Living with a traumatic brain injury (TBI) can be a painful and lonely experience. Those who have suffered a brain injury may feel alone in their struggle, but they are not. Someone in the U.S. suffers a brain injury every 9 seconds, and one out of every 60 people live with the effects of a brain injury. According to the CDC, just one year saw about 2.5 million TBI-related emergency department visits, 288,000 hospitalizations, and nearly 57,000 TBI related deaths.
According to a report from the Illinois Department of Public Health, 108,101 people in Illinois sustained a TBI in just one year. Among those injured, 1,699 died, another 9,746 were hospitalized, and an additional 96,656 received emergency room treatment.
There are many causes of traumatic brain injuries, such as sports-related activities, falls, and workplace accidents. Motor vehicle accidents are a leading cause of brain injuries. They are the most frequent cause of traumatic brain injury among individuals aged 15 to 34, according to a report from the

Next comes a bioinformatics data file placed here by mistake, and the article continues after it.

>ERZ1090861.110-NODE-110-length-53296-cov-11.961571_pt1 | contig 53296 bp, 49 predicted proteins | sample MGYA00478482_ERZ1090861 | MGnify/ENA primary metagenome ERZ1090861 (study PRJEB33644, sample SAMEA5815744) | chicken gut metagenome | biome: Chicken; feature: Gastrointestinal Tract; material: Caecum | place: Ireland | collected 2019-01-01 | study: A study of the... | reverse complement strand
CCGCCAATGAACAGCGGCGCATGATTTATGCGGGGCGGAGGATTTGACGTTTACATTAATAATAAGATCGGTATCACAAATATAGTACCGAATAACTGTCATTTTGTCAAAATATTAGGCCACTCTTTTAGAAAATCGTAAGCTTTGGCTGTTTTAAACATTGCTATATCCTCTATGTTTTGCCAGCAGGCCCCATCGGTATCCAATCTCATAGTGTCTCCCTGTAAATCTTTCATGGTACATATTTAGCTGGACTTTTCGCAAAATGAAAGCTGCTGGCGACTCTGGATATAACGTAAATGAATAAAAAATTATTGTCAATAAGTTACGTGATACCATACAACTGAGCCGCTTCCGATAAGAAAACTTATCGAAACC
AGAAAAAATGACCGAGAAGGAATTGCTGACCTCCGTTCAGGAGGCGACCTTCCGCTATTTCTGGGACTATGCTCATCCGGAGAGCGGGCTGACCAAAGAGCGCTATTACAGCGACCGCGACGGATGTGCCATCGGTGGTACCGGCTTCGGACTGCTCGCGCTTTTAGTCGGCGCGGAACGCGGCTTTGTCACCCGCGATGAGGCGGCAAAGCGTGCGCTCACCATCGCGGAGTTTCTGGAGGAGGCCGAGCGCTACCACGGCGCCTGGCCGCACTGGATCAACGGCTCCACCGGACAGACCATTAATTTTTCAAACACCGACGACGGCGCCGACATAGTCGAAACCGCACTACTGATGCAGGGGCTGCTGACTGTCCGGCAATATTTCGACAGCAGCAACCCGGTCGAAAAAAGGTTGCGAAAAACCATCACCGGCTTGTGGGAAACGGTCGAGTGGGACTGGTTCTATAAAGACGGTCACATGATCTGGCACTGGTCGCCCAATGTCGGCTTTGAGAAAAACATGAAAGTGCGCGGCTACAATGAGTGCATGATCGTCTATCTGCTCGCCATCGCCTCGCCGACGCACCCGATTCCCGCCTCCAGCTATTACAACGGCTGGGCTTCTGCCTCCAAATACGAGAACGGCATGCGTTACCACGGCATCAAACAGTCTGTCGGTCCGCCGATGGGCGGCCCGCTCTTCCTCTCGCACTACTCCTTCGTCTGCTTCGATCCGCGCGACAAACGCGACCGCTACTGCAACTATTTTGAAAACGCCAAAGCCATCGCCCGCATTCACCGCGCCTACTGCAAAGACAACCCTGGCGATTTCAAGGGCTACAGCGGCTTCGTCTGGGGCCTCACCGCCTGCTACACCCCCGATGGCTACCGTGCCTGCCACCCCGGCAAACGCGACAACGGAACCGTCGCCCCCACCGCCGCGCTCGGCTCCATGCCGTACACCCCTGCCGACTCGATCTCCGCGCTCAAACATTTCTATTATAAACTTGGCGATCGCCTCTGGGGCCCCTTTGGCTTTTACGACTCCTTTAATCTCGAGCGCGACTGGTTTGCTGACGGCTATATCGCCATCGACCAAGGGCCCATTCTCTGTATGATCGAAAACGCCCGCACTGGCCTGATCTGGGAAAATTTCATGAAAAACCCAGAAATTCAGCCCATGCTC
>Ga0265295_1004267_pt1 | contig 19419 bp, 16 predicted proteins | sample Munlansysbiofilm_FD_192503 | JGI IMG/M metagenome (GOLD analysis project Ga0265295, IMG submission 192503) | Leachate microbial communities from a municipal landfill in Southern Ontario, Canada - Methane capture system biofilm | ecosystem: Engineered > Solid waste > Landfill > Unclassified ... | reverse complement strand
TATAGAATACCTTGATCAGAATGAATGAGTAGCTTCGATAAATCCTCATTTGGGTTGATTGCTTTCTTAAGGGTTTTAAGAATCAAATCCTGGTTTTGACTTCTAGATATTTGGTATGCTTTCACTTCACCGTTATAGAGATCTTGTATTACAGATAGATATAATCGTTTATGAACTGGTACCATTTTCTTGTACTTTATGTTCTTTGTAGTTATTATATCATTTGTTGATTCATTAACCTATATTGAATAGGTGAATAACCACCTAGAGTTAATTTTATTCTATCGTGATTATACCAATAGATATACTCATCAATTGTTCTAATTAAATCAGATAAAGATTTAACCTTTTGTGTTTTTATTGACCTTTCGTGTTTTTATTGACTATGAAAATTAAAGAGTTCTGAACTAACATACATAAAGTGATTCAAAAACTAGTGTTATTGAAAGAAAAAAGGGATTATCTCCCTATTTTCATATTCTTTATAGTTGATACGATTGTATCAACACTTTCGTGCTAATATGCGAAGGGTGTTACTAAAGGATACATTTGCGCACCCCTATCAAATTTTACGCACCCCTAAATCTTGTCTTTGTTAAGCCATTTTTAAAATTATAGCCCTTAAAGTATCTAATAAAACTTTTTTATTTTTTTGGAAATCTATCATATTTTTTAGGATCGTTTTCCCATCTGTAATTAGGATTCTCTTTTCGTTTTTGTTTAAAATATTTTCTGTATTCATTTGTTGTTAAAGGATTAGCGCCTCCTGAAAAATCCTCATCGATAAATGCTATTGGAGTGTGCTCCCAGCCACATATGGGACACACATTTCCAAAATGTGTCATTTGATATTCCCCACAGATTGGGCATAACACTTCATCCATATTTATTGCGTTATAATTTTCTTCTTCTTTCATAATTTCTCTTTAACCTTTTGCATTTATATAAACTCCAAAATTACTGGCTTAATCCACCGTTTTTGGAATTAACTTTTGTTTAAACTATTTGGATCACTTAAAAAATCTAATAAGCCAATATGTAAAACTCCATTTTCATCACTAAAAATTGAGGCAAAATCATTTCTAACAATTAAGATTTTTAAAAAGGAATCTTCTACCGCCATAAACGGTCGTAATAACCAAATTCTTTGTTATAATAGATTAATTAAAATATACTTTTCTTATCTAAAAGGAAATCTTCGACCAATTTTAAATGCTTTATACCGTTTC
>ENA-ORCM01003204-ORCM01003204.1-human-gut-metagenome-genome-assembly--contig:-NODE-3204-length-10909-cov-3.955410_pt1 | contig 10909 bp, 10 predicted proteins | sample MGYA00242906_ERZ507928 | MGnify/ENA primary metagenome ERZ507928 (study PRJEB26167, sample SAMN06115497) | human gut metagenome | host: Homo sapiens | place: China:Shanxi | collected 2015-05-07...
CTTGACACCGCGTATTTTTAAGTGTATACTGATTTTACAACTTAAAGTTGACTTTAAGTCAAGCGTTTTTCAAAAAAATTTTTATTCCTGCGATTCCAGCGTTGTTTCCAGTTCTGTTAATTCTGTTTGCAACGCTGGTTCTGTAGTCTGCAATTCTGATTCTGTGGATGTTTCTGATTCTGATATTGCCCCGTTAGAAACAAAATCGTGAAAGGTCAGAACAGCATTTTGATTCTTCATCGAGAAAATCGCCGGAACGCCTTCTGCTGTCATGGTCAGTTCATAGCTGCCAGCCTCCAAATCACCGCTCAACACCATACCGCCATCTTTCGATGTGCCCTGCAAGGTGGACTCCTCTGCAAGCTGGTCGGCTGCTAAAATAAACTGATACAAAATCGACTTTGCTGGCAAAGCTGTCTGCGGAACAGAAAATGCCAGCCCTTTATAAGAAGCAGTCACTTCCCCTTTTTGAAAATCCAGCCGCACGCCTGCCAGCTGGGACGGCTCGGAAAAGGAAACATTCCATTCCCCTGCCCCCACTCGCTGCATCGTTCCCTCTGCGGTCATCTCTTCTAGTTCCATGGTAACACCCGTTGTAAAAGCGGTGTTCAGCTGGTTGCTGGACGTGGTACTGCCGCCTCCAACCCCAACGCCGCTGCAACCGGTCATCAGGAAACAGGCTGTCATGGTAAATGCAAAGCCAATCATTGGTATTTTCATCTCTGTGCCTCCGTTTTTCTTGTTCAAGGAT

What Is a Traumatic Brain Injury?
CDC defines a traumatic brain injury (TBI) as “a disruption in the normal function of the brain that can be caused by a bump, blow, or jolt to the head, or penetrating head injury.” The injury damages the skull or causes the brain to move inside the skull, resulting in brain damage. A TBI is a complex brain injury that has a broad range of symptoms. Because no two brain injuries are alike, the effects will be different in each case. Additionally, symptoms may present themselves immediately or may not appear for days or weeks after the accident. A traumatic brain injury may affect a person’s thinking, memory, personality, and behavior.
Common Causes of Traumatic Brain Injuries in Motor Vehicle Accidents
Many of the brain injuries suffered in car accidents are difficult to detect.
Common causes of head trauma from a motor vehicle crash include:
- Contact with a stationary object. In a car accident, victims’ heads often hit steering wheels, airbags, or other objects. This is especially common in motorcycle accidents, due to the motorcyclist’s limited protection.
- Forward momentum in an accident. In a car accident, a vehicle slows suddenly and dramatically. The car may stop, but an occupant’s body and brain keep going forward because of the momentum. Therefore, even if the brain does not strike a stationary object, it may strike the front or back of the skull.